Mary Fair Burks

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Mary Fair Burks
Mary Fair Burks.jpg
Born Mary Fair
(1914-07-31)July 31, 1914
Montgomery, Alabama
Died July 21, 1991(1991-07-21) (aged 76)
Salisbury, Maryland
Occupation civil rights activist, academic
Years active 1930s–1991
Spouse(s) Nathaniel W. Burks (m. 1946)
Children one

Mary Fair Burks (July 31, 1914 – July 21, 1991) was an American educator, scholar, and civil rights activist from Montgomery, Alabama.


Burks was born in Montgomery, Alabama, on July 31, 1914,[1] the daughter of Gustavus "Gus" Samuel and Ollie (née Williams) Fair. She attended Alabama State University and earned a Bachelor of Science degree in 1933, and Michigan State University where she earned a Master of Arts degree in 1934.[2] She was head of the English department at Alabama State College in the late 1940s and early 1950s.[3] In 1946, she founded the Women's Political Council, an organization that promoted civic involvement, helped increase voter registration, and lobbied city officials to address racist policies. Burks was president of the WPC until 1950, when she decided to step down: "The position was demanding and I had been in office longer than I intended." She continued to be a part of the WPC. In 1955-56, she and other WPC members helped initiate and provide support for the Montgomery bus boycott.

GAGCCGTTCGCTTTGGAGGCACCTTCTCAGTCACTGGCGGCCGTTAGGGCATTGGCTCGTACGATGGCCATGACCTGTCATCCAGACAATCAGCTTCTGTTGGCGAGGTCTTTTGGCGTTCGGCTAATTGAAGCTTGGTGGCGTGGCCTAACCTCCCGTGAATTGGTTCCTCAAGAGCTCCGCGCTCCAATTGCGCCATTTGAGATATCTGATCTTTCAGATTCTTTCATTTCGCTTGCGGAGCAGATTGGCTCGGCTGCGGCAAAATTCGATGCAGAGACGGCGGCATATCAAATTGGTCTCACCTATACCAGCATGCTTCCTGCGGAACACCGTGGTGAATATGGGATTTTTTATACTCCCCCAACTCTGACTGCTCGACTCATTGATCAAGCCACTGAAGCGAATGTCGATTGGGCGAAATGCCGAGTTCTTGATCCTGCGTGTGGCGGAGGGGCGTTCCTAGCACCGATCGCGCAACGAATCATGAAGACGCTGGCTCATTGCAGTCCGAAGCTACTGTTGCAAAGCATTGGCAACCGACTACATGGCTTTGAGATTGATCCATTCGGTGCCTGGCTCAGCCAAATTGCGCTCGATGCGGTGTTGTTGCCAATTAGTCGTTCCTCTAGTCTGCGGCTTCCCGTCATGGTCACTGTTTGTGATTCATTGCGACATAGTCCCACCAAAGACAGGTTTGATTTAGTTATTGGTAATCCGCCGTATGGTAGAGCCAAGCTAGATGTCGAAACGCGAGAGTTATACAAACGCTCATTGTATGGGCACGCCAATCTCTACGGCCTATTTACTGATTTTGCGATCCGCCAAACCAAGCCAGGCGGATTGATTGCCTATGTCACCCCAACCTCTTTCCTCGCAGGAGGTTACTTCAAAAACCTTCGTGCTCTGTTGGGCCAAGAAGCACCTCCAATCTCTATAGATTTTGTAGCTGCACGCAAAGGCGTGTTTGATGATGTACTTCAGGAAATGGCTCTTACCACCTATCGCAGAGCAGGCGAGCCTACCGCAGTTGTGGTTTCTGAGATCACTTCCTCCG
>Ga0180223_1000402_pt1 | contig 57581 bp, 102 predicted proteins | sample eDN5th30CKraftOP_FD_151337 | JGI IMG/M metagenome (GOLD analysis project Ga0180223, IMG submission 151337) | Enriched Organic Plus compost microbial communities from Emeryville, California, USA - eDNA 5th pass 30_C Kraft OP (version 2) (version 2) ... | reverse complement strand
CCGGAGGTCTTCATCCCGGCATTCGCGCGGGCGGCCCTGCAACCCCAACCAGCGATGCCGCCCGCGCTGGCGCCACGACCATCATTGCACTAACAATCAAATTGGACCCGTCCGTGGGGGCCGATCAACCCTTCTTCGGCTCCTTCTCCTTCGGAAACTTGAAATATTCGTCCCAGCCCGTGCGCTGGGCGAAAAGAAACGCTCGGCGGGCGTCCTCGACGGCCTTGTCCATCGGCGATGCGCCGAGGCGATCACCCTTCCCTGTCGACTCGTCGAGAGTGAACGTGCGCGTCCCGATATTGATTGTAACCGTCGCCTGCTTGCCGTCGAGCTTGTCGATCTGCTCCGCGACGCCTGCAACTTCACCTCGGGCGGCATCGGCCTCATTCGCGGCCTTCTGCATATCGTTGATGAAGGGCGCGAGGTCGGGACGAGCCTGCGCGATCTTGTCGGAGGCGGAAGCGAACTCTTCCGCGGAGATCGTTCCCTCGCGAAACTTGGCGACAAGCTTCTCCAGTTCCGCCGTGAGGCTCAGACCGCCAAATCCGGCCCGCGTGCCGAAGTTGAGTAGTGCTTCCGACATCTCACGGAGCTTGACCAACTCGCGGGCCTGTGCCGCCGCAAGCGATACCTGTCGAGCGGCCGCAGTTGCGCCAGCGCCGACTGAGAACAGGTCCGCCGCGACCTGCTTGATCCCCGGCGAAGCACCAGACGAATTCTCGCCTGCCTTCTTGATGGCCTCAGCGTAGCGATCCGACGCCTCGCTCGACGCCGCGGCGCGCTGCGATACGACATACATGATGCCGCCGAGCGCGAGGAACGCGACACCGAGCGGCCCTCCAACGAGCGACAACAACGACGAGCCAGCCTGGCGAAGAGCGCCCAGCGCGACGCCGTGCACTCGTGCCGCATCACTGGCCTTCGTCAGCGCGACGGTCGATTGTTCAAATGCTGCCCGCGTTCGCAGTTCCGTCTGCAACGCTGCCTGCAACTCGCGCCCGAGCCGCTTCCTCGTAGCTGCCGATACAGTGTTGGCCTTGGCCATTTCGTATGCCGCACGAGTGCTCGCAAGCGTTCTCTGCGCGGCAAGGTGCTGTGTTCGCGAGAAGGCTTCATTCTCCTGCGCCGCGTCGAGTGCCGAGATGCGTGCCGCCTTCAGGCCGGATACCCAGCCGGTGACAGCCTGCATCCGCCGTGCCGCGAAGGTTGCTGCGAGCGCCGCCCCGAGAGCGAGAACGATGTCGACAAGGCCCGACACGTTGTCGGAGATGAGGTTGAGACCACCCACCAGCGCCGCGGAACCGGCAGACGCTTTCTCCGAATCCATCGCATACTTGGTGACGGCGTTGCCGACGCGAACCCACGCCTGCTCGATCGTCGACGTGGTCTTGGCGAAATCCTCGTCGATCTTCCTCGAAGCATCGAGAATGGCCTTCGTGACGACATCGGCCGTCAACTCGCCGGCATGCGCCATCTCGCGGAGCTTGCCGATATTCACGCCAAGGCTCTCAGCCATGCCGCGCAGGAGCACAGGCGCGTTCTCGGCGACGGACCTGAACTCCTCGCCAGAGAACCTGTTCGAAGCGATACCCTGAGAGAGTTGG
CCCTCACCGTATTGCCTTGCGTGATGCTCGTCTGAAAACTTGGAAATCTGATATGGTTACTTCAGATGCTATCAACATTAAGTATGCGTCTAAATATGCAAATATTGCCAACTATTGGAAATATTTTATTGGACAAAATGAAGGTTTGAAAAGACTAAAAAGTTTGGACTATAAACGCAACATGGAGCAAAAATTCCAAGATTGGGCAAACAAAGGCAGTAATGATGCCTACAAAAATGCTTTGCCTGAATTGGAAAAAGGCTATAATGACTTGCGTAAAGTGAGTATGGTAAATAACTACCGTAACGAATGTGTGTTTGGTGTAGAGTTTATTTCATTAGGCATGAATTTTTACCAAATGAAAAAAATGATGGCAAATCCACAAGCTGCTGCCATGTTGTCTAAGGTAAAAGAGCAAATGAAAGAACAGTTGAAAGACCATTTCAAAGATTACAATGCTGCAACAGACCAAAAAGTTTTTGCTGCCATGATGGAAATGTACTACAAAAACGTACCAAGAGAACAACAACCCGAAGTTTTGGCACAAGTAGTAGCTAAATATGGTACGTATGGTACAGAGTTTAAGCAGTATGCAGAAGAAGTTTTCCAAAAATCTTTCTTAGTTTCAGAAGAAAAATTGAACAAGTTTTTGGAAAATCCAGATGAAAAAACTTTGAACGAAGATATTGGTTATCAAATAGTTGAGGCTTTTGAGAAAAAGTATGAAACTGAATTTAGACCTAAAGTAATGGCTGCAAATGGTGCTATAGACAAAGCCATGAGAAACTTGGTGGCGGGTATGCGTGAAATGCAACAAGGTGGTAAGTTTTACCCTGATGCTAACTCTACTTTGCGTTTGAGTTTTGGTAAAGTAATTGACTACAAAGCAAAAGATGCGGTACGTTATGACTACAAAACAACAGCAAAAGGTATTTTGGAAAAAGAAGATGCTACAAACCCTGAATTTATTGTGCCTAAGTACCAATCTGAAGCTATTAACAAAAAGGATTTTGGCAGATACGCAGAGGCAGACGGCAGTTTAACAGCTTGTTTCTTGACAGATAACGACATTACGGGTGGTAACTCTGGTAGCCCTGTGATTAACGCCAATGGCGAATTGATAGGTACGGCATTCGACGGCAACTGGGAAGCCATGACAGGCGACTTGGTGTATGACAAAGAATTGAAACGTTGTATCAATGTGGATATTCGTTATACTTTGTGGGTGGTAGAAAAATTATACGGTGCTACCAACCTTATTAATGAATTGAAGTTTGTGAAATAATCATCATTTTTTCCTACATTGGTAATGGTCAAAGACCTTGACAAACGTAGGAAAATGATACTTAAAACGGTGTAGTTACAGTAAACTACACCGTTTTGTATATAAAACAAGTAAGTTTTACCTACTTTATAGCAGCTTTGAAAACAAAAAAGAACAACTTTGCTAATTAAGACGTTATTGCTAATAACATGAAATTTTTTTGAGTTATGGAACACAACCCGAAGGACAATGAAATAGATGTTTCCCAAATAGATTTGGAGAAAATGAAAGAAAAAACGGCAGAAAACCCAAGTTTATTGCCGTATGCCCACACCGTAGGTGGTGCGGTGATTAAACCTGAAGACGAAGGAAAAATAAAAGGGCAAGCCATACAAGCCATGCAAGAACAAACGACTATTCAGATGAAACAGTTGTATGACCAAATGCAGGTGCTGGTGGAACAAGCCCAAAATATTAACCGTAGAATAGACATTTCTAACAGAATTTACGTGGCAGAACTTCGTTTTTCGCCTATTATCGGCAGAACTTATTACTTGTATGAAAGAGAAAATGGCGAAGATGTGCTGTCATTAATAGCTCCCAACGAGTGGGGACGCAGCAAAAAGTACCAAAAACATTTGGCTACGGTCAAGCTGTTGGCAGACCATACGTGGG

In 1960, Burks resigned from Alabama State College after several professors were fired for their involvement in civil rights issues. She then taught literature at the University of Maryland until her retirement in 1986. Burks was appointed to a National Endowment for the Humanities reviewing panel in 1979.[4] She died on July 21, 1991.[5]

Works cited[edit]

  • Burks, Mary Fair. "Women in the Montgomery Bus Boycott". In Vicki L. Crawford, Jacqueline Anne Rouse, and Barbara Woods (eds), Women in the Civil Rights Movement: Trailblazers and Torchbearers 1941-1965, Bloomington: Indiana University Press, 1993, pp. 71–83.


  1. ^ United States Social Security Death Index
  2. ^ Robert Cecil Cook, Who's who in American Education: A Biographical Dictionary of Eminent Living Educators of the United States, Volume 20, 1962.
  3. ^ "Unsung Heroes of Civil Rights Struggle". The Sacramento Bee. February 28, 1998. 
  4. ^ "Pacesetters: Dr. Mary Fair Burks". Baltimore Afro-American. December 29, 1979. 
  5. ^ Darryl Lyman, Great African-American Women, Gramercy Books, 1999.

External links[edit]

The photo on this page is NOT Mary Fair Burks. The woman pictured is Thelma Glass.